Noozhawk’s note: Saturday’s tsunami swell passed through Santa Barbara largely without incident, but it highlights the risk that all California coastal communities bear. More than once, in fact, the North Coast has experienced a tsunami’s destructive wrath. This article is republished with permission from Emergency Management magazine.

[Noozhawk’s note: Legal counsel has contacted Noozhawk and objected to the use of a generic term referring to a reverse notification call through the 9-1-1 system, claiming the term violates its client’s trademark. This article has been updated to remove the “offending” term.]

It’s not if one will hit, but when. And when it does, California’s North Coast communities will be ready.

Three rural, coastal counties — Del Norte, Humboldt and Mendocino — have taken the national lead in preparing their residents for what many call the “big one” — a tsunami created by a fierce earthquake.

“They’re dangerous beasts and can come from earthquakes thousands of miles away or from an earthquake at your doorstep,” said Troy Nicolini, warning coordinator meteorologist for the National Oceanic and Atmospheric Administration in Eureka.

“This is our biggest thing, and if we prepare people for this, we’re preparing them for everything else — this is our (Hurricane) Katrina, really.”

Nicolini, a Humboldt County resident, has seen the effects of the natural disaster that literally translates to “harbor wave” in Japanese. But he’s more interested in educating the public and ensuring that people know how to respond when one strikes.

“We’ve got the biggest possible tsunami with the shortest arrival time,” he said.

Tsunamis have always been a threat to the West Coast, as the Cascadia Subduction Zone runs off the Pacific Northwest coast. But it wasn’t until the 2004 Indian Ocean tsunami hit Indonesia that U.S. officials started paying more attention to the threats.

Today, California’s three most northern coastal counties are considered “tsunami ready.” Later this month, all three will be preparing residents for the natural disaster that bears little warning and sometimes devastating results.

March 24 will mark the area’s third tsunami warning communications test and what officials believe is the largest “live code” evacuation drill in U.S. history. Starting with a “warning” from the West Coast and Alaska Tsunami Warning Center that will be distributed across the country, the rural counties will use technologies such as reverse notification calls through the 9-1-1 system, the emergency alert system (on TV and radio stations), tsunami sirens and even airplanes with speakerphones to warn beach-goers of the impending “threat.” Those same warning systems would be used in a real emergency, so making sure they’re in working order is a priority, as is constantly educating the public.

“It’s not a trivial feat to do,” Nicolini said. “We want to make sure it works for a real event.”

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Tsunami warning signs are posted along beaches throughout California to alert people to the potential danger.

And that real event could occur any time, said Cindi Preller, a geologist with the Tsunami Warning Center, which is charged with issuing warnings for the continental United States. Given the history of the Cascadia Subduction Zone, a massive earthquake and possible tsunami are right around the corner. Saturday’s tsunami swell in Southern California was the result of a magnitude-8.8 quake in Chile, just hours earlier and thousands of miles away.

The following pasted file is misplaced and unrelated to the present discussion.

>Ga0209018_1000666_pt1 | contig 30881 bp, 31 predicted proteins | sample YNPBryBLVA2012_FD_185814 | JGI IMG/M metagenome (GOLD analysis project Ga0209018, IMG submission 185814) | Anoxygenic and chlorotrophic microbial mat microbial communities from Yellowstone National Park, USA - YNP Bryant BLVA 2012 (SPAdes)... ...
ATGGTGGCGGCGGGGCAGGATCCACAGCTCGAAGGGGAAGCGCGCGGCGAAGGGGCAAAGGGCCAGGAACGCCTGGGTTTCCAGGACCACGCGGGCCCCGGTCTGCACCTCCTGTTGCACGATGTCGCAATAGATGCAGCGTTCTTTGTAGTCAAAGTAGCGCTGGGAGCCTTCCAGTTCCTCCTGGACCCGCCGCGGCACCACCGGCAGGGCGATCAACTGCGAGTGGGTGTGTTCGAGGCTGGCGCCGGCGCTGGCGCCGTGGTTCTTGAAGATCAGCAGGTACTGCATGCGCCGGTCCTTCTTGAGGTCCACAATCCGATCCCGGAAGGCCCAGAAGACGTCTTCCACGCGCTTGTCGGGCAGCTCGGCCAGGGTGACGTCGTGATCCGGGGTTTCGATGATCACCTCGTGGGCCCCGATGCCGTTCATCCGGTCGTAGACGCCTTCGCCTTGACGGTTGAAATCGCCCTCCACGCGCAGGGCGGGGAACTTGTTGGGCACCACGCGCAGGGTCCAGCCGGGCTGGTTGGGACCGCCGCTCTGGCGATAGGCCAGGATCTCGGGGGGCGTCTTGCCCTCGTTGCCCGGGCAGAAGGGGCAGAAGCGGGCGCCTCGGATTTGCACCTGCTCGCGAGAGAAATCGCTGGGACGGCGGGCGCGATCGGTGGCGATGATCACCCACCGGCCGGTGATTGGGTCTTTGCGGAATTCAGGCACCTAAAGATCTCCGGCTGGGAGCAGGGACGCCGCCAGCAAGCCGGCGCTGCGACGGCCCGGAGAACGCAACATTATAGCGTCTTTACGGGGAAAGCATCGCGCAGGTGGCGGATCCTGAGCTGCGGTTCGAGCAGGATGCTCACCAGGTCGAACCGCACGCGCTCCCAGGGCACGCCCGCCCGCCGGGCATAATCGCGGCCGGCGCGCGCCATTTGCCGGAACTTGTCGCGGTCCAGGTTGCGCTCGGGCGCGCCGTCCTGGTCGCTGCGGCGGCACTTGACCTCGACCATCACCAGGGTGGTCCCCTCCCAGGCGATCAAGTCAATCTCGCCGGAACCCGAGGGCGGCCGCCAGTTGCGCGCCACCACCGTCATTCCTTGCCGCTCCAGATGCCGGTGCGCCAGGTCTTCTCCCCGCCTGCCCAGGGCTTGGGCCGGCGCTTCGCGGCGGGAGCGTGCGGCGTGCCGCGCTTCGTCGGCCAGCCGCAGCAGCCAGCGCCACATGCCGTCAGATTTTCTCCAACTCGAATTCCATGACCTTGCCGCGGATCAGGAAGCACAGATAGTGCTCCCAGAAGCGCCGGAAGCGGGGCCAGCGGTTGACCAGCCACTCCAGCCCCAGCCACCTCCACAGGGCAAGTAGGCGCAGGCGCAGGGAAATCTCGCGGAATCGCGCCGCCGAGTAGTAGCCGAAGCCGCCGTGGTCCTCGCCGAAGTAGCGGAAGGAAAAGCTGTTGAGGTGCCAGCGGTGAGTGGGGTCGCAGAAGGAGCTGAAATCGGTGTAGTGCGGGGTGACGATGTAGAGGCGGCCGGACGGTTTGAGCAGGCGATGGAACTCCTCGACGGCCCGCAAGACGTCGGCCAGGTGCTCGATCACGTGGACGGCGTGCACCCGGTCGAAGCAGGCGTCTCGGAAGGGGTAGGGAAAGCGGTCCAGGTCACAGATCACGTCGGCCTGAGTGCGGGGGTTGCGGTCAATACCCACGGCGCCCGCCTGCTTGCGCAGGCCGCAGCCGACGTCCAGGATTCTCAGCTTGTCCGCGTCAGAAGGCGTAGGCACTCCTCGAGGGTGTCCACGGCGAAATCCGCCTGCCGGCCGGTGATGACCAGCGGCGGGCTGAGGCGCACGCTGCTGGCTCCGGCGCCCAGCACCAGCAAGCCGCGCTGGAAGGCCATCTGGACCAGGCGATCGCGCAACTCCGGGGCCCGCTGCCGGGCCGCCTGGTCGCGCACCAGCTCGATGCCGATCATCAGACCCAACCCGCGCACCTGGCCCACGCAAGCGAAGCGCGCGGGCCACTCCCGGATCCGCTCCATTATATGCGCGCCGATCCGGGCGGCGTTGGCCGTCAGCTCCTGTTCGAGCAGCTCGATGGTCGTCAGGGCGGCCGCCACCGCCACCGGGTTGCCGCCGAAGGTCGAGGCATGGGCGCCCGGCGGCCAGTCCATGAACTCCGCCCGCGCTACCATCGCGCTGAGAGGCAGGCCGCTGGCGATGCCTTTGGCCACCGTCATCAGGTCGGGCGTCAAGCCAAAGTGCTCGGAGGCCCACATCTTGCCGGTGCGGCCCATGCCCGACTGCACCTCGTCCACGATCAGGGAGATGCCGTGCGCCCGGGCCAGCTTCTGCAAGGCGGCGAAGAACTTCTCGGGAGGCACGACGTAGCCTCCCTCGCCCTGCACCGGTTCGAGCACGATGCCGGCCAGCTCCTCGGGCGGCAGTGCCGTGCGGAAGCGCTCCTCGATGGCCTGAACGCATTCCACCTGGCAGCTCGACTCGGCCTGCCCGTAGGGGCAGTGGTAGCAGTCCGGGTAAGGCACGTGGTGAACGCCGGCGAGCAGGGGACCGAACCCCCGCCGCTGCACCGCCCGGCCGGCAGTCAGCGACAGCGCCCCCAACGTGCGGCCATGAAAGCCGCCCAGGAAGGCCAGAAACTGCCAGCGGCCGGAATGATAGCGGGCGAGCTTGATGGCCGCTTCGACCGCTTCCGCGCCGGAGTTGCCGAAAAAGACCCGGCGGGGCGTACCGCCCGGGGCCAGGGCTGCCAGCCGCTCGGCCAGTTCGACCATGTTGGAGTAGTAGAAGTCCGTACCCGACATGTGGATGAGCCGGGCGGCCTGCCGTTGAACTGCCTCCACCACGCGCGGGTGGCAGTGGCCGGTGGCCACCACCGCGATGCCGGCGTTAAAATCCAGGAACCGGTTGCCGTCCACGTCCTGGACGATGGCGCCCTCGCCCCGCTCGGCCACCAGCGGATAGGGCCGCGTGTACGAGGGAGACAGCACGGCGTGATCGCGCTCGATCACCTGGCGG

“I can’t tell you when it will happen, but I can tell you it will happen, so it behooves us to mitigate our hazard,” said Dan Larkin, head of Humboldt County’s Office of Emergency Services.

“The challenge is notifying the public ahead of time that it’s a test and not the real thing.”

The last time the Cascadia Subduction Zone was hit was in 1700, Preller said, noting that the fault’s recurrence rate is every 300 to 400 years. “So we’re due,” she said.

But the fault isn’t the only concern for North Coast residents. Crescent City, the only incorporated community in Del Norte County, knows all too well that the epicenter of an earthquake doesn’t have to be nearby to create a tsunami. It could be as far away as Alaska or Japan to rattle the ocean floor and send waves or surges its way.

In November 2006, a series of small tidal surges caused by an earthquake off Japan’s coast, wrecked parts of the small seaside town’s harbor and several boats. There were no deaths or injuries, as Crescent City saw after the 1964 Alaska Earthquake, also known as the Good Friday Earthquake, but it shook nerves and caused millions of dollars in damage.

But several hours after Anchorage, Alaska, was hit with a magnitude-9.2 quake on March 27, 1964, many of Crescent City’s structures and some inhabitants were wiped out by four waves that pummeled the town. It was the largest earthquake ever recorded in North America and some longtime residents say Crescent City has never fully recovered.

While North Coast counties seem to have taken the lead in preparing for the worst-case scenario, the hope is that more California coastal counties and at-risk states will join in the preparation.

“We’ve done our homework,” said Jim Goltz, manager of California Emergency Management Agency’s Earthquake and Tsunami Program. “The biggest challenge now is adding more counties.”

— Karen Wilkinson is a writer with Emergency Management magazine. This article republished with permission.